The Alpine Board of Education approved a $93.8 million budget Tuesday that will raise property taxes slightly but won't relieve all of the district's growing financial concerns.

The budget for the 1988-89 school year is nearly $500,000 larger than this year's, mostly because enrollment is expected to increase by about 935 students, or 3 percent.Property owners living within the district will see a 1 percent increase in the property taxes they pay for public schools, but the change will be unnoticeable for most. For example, a resident with property valued at $75,000 will pay about 45 cents more a year. Alpine will get an additional $274,000.

Alpine officials were forced to include the increase in the district's budget because of a state mandate that requires them to maintain a certain levy to support their basic program.

The budget, approved unanimously by the three board members present at the meeting, drew no comments during a public hearing Tuesday. In fact, the meeting was attended almost exclusively by district employees.

Alpine administrators, though, have some concerns about the district's financial state. Superintendent Clark Cox said the capital outlay tax included in the budget will not give the district enough money to meet payment on the bonds it already has out. Part of the bond-payment money will have to come from interest earned and a large chunk will be taken from the maintenance and operation fund, which is used to purchase supplies for students and to pay employee salaries.

The district could have increased the property tax more, but officials believed that move would not go over well with taxpayers.

Another problem for Alpine has cropped up with its medical insurance premiums, which increased 28 percent this year and are expected to jump 22 percent more next year, bringing the annual cost to about $6.6 million. That could increase further once the school year gets under way, and Cox said the problem is becoming unmanageable.

"Something has to be done to get some cost containment on our health insurance. We can't afford these increases. We just can't continue to cut other areas of the budget," he said. "Another area of great concern is the tax initiatives (on the November election ballot) that would reduce property tax rates and state revenues. It is estimated that if the people pass all three (initiatives), it would cost Alpine over $10.8 million.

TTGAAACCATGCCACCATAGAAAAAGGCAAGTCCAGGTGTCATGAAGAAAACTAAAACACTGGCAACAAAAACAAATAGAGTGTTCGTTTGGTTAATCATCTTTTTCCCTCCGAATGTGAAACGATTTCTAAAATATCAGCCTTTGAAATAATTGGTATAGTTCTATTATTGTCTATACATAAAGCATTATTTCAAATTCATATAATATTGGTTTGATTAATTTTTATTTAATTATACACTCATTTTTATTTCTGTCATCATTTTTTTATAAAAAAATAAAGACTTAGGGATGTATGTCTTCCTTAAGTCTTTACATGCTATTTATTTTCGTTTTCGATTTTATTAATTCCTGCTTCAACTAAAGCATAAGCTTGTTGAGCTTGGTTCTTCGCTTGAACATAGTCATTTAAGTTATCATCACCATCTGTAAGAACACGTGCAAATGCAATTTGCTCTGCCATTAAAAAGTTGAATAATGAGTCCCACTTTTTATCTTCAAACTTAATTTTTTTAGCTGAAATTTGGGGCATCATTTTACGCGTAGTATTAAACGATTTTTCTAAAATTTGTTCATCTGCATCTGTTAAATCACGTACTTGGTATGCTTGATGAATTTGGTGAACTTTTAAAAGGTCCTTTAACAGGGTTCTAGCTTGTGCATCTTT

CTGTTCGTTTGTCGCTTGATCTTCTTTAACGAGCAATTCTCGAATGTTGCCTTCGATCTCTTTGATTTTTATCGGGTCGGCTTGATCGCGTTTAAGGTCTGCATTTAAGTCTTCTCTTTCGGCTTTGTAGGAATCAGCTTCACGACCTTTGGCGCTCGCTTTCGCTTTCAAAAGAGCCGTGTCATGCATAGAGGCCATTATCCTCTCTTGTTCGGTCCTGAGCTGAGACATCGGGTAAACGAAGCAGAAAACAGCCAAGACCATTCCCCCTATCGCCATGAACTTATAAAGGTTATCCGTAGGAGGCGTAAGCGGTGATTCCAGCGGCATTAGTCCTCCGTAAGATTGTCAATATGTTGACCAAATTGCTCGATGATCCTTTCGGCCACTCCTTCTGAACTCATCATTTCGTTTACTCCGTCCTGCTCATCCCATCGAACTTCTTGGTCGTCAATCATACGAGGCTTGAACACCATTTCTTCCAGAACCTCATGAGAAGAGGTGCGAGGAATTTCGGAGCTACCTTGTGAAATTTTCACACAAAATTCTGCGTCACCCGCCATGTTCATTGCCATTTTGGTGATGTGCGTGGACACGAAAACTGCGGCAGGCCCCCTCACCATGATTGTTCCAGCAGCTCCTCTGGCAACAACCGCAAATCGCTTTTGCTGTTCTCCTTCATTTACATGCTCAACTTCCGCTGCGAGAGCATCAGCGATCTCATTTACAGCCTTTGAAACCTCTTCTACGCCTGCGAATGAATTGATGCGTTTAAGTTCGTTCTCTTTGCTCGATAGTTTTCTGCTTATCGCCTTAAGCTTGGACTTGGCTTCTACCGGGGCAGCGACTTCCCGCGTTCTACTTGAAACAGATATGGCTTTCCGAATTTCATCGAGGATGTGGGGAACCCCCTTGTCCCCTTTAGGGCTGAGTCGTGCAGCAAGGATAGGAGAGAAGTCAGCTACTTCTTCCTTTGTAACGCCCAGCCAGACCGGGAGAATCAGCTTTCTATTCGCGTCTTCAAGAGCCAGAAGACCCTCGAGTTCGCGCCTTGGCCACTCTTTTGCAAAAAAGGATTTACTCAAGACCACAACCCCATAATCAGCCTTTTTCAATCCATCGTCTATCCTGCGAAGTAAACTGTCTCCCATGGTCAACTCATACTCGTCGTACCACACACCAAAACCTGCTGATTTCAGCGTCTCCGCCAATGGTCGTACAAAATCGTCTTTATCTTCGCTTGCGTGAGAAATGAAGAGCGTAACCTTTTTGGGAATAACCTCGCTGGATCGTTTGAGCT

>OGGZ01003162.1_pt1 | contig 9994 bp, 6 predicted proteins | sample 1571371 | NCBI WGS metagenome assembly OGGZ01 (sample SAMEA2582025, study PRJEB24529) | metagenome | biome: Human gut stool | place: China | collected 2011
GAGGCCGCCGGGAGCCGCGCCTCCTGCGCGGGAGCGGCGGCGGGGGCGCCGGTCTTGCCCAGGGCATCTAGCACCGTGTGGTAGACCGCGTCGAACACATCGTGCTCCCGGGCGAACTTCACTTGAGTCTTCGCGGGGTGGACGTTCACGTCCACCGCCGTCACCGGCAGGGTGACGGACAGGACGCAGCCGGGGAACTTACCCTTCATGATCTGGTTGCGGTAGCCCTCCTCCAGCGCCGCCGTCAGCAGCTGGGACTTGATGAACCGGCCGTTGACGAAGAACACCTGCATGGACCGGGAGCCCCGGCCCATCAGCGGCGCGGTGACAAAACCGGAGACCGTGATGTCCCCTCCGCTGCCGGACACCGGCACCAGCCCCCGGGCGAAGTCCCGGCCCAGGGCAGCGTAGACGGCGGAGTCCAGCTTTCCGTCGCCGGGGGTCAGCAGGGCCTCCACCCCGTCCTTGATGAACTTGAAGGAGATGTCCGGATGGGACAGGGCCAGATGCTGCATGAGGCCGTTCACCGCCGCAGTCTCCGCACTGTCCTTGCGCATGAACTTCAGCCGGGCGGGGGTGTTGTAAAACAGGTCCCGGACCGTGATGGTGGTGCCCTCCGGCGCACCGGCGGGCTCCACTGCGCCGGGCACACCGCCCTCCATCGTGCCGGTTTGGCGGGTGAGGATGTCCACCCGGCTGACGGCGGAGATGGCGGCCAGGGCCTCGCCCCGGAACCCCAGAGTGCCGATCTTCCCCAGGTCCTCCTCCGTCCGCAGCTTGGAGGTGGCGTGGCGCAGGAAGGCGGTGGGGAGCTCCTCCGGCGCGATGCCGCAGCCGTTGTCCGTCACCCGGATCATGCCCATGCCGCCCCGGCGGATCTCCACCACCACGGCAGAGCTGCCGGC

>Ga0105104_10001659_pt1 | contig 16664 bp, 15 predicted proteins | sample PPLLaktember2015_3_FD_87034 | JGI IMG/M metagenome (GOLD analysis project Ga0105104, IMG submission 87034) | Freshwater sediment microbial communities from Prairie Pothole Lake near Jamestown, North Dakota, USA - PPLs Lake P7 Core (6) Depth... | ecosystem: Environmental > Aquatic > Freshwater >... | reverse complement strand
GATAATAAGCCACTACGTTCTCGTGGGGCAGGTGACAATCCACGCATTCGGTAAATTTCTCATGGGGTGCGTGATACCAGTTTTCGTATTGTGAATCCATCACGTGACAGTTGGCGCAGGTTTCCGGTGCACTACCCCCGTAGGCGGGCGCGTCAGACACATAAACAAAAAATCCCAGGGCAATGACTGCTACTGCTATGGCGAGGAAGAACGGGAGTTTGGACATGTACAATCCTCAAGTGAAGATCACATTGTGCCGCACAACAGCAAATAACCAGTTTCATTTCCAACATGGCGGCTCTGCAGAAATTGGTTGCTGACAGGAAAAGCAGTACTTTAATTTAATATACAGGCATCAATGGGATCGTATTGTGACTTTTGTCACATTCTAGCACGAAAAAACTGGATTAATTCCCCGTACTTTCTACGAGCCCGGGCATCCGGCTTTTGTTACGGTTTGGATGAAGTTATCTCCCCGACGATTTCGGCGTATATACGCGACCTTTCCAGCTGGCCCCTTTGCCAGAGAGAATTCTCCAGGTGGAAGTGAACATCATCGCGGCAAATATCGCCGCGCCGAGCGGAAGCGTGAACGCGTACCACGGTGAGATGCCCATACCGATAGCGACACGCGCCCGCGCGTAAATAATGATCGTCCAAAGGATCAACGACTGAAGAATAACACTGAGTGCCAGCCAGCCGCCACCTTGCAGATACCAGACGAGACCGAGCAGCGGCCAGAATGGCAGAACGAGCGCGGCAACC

"The reason I bring this up at budget time is it will have a significant effect on the district. The board better be very careful about expenditures for 1988-89, because you may need every nickel that you have to balance the budget, despite significant cuts."

Alpine has cut its capital projects budget 41 percent, in part to save money in case the tax initiatives pass, and because the need to construct new buildings is decreasing. The budget was just over $6 million in 1987-88 and will decrease to about $3.5 million next year.

Although the district is still growing, it is mostly because more kindergarteners are starting school each year than seniors are graduating. Enrollment studies project growth will peak in about five years, so until then, portable units and productivity programs like extended day and extended year will be used to deal with growing school populations.

The district will spend about $1,204 per student next year, which is about same as during 1987-88.

The budget does not include salary increases. In fact, district administrators are negotiating with teacher representatives now to slightly reduce some benefits.

Copies of the budget are available at Alpine's central office in American Fork.